Sunday, February 12, 2017

Supply and Demand Increases Drive Potential Value of Millimeter Networks

The millimeter wave regions (3 GHz to 300 GHz) mostly are unused today for communications purposes, mostly because, up to this point, they have been too difficult to harness. Because of distance limitations, line of sight requirements and infrastructure cost, millimeter waves have not been much used for end user access, though some firms always have used such frequencies for point-to-point services for some business customers.

Up to this point, only portions of the 24, 28, 31, and 39 GHz bands ever have been licensed to U.S. service providers, although many of those licenses have lapsed, as the primary business purpose has been point-to-point backhaul, and that market is relatively small, if important to some users.

But with rapid advances in signal processing, antenna technology, application sets and potential business models, much more attention is going to be focused on use of millimeter wave frequencies for communications.

The U.S. Federal Communications Commission, for example, is looking at commercialized use of a number of frequencies, including greater use of 24, 28, 31, and 39 GHz bands, plus new bands in the 37 GHz, 42 GHz, 60 GHz, 70 GHz and 80 GHz regions:

  • 24 GHz Bands (24.25-24.45 GHz and 25.05-25.25 GHz)
  • LMDS Band (27.5-28.35 GHz, 29.1-29.25 GHz, and 31-31.3 GHz)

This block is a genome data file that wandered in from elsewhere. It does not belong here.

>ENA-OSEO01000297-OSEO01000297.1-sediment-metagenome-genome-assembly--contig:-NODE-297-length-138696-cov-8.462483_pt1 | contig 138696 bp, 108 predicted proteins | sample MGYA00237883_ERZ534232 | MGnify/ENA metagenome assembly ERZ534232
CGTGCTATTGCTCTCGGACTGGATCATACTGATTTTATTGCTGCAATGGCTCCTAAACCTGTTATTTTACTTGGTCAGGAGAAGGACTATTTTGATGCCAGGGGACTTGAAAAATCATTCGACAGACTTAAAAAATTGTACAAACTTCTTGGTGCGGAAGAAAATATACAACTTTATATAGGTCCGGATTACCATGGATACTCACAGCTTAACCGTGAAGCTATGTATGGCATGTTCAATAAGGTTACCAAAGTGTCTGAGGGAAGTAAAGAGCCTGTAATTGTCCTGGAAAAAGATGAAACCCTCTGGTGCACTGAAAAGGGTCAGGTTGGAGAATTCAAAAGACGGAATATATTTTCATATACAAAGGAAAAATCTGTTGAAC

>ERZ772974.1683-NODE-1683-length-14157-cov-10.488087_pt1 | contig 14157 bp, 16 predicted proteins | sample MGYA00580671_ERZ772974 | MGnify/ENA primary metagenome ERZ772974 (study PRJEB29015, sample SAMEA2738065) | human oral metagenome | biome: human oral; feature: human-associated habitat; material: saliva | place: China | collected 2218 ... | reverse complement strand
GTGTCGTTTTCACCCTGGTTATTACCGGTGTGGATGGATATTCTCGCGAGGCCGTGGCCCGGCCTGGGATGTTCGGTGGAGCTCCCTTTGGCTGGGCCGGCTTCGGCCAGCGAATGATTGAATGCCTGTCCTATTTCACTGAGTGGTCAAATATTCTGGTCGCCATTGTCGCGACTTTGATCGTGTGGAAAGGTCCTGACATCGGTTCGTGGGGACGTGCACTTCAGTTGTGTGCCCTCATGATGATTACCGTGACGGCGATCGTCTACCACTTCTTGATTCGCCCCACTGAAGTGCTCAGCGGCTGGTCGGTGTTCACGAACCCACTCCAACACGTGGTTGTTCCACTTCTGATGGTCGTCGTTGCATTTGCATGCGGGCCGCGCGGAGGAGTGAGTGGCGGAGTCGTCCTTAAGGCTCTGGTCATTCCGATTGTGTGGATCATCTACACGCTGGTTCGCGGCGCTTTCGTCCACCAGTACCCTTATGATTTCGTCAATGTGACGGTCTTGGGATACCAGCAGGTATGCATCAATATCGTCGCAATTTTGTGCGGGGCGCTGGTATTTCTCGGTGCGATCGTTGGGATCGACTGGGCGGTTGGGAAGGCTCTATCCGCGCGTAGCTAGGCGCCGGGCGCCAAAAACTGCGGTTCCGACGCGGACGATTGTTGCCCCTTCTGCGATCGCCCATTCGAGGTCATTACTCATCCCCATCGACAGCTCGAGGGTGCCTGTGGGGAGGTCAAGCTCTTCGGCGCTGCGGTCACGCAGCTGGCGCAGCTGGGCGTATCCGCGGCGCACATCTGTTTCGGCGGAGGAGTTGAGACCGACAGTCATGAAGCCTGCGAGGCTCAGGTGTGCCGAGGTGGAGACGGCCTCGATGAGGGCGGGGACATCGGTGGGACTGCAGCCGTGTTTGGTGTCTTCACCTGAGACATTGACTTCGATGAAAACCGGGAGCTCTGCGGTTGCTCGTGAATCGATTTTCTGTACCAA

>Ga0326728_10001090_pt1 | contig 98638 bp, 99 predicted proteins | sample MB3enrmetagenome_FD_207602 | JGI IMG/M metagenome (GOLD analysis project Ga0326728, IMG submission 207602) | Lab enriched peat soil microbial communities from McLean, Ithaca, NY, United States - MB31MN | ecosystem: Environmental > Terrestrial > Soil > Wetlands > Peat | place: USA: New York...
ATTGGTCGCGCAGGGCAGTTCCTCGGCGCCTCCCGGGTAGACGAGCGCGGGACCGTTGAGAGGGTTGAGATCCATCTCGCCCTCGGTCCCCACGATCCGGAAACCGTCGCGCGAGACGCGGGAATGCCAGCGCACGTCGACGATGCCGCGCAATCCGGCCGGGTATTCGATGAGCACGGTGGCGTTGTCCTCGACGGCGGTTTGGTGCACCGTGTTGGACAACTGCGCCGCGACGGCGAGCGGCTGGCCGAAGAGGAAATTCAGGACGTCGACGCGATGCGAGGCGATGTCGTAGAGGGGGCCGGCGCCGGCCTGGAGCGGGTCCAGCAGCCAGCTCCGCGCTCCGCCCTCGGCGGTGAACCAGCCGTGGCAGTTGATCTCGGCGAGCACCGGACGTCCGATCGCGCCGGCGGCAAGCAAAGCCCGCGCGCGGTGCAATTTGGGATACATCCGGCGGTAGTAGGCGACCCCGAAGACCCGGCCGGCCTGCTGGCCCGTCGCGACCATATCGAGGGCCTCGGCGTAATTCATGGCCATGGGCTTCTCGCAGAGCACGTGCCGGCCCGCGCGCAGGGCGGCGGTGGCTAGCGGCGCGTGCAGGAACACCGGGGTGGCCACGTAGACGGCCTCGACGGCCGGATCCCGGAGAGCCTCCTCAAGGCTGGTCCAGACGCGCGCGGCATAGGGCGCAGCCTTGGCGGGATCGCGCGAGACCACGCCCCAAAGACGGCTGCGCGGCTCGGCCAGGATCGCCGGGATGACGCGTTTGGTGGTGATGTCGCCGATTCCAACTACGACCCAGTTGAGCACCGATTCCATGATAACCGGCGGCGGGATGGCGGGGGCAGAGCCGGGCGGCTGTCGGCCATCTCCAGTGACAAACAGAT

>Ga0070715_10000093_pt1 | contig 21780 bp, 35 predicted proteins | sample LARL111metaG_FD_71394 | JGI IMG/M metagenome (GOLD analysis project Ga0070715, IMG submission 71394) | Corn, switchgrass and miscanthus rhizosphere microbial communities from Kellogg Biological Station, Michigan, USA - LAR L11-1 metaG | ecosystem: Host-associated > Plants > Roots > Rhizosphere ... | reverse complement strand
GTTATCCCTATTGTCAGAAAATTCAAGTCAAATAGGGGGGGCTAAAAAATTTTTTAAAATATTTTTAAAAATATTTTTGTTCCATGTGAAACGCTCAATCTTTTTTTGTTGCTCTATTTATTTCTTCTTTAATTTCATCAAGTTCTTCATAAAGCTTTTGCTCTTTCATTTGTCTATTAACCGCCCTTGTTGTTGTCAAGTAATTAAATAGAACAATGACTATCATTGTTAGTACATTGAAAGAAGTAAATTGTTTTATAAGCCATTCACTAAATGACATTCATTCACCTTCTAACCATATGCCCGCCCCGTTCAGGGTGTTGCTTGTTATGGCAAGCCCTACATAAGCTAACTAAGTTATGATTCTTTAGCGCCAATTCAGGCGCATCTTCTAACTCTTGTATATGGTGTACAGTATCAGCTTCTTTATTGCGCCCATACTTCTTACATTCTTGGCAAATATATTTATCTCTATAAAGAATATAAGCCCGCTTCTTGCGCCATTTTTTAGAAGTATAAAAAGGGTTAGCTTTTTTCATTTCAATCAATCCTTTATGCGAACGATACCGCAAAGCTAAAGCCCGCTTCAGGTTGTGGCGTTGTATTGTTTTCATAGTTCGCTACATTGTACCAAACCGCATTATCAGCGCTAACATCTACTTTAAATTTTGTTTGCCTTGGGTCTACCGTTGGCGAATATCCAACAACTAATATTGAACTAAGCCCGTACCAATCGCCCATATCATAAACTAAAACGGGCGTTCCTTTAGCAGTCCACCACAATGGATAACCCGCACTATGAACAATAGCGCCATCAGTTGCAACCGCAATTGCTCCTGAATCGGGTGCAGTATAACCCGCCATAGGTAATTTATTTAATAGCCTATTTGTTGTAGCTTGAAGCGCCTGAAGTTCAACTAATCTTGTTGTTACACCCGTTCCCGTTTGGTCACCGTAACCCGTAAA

• 39 GHz Band (38.6-40 GHz)
  • 37/42 GHz Bands (37.0-38.6 GHz and 42.0-42.5 GHz)
  • 60 GHz Bands (57-64 GHz and 64-71 GHz)
  • 70/80 GHz Bands (71-76 GHz, 81-86 GHz)

Radio signals in those regions have variable attenuation (signal loss when passing through a medium), much as do light signals passing through an optical fiber. For that reason, some frequencies are better suited for communications purposes than others.

Millimeter wave signals perform better (have less attenuation) in the lower 20-GHz to 30 GHz regions; 60 GHz to 80 GHz and 200 GHz to 240 GHz regions, for example.

Optical attenuation is much better at 1300 nm and 1500 nm, for example, than at 1400 nm, which is why 1300 nm and 1550 nm are used for optical communication systems.

Traditionally, millimeter wave frequencies have not had much widespread use because they were so difficult to monetize (propagation issues limited use to higher power point-to-point links). That is expected to change as better technology and architectures, plus new demand drivers, begin to emerge.

On the demand side, the inexorable climb of end user capacity demands matches nicely with the much-higher bandwidth capability of millimeter waves, compared to lower-frequency alternatives.

All of that should mean more capacity will be available for mobile and untethered communications, which also should mean lower spectrum prices, going forward.

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